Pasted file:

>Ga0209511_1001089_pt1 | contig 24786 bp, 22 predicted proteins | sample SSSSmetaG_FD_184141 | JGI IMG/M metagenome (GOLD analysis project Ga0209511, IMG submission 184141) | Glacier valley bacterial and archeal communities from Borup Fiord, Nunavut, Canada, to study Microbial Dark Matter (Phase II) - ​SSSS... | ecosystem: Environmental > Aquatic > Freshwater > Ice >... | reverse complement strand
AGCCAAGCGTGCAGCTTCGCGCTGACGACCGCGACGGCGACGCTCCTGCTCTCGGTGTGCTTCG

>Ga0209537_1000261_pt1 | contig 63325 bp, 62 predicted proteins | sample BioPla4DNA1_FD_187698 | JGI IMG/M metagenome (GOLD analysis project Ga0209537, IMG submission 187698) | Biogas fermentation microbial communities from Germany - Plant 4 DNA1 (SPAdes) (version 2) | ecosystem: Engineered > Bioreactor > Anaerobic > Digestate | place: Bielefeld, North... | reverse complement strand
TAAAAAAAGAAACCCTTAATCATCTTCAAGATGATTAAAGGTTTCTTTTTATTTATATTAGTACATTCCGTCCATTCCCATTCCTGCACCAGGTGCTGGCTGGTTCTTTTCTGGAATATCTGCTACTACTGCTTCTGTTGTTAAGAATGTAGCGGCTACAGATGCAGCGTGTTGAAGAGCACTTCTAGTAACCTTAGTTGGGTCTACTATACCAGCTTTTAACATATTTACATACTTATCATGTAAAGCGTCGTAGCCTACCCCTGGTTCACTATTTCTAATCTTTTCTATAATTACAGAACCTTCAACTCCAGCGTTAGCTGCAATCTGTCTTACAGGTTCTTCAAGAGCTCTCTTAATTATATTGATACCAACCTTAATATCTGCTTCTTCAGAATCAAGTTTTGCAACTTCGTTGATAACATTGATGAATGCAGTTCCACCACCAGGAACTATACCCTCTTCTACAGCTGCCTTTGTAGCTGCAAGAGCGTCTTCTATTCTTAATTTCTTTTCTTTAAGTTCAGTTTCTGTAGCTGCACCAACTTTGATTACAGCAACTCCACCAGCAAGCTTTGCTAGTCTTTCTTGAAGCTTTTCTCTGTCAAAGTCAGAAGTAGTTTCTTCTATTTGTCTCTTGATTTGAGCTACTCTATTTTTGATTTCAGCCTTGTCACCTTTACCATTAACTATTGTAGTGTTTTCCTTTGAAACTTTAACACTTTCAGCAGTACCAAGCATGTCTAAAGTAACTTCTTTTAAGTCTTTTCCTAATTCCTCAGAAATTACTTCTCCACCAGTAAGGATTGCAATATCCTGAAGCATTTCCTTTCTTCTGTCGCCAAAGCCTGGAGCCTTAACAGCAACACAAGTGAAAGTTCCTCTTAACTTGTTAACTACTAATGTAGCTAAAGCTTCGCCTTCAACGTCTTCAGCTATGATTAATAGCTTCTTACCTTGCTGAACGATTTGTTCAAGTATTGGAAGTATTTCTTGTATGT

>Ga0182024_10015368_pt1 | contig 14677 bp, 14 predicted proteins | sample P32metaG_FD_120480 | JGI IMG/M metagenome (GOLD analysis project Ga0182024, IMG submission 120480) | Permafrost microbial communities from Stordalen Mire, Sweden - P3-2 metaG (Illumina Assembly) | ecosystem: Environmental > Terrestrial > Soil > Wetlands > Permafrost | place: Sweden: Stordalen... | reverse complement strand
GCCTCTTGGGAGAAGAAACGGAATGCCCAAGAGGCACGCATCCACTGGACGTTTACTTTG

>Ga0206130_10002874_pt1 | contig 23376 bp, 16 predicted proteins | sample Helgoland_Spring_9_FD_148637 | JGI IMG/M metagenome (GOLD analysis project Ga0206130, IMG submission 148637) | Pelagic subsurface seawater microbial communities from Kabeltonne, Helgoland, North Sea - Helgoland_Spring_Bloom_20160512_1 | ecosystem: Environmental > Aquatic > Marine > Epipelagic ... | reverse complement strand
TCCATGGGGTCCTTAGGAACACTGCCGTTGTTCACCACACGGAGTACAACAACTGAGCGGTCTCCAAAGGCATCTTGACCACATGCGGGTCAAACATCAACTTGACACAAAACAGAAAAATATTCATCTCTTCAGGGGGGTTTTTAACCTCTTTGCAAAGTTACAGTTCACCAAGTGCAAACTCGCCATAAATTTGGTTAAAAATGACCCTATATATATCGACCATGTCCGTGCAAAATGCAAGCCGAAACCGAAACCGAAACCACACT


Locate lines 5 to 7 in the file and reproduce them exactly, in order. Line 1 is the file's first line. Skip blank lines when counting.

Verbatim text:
>Ga0182024_10015368_pt1 | contig 14677 bp, 14 predicted proteins | sample P32metaG_FD_120480 | JGI IMG/M metagenome (GOLD analysis project Ga0182024, IMG submission 120480) | Permafrost microbial communities from Stordalen Mire, Sweden - P3-2 metaG (Illumina Assembly) | ecosystem: Environmental > Terrestrial > Soil > Wetlands > Permafrost | place: Sweden: Stordalen... | reverse complement strand
GCCTCTTGGGAGAAGAAACGGAATGCCCAAGAGGCACGCATCCACTGGACGTTTACTTTG

>Ga0206130_10002874_pt1 | contig 23376 bp, 16 predicted proteins | sample Helgoland_Spring_9_FD_148637 | JGI IMG/M metagenome (GOLD analysis project Ga0206130, IMG submission 148637) | Pelagic subsurface seawater microbial communities from Kabeltonne, Helgoland, North Sea - Helgoland_Spring_Bloom_20160512_1 | ecosystem: Environmental > Aquatic > Marine > Epipelagic ... | reverse complement strand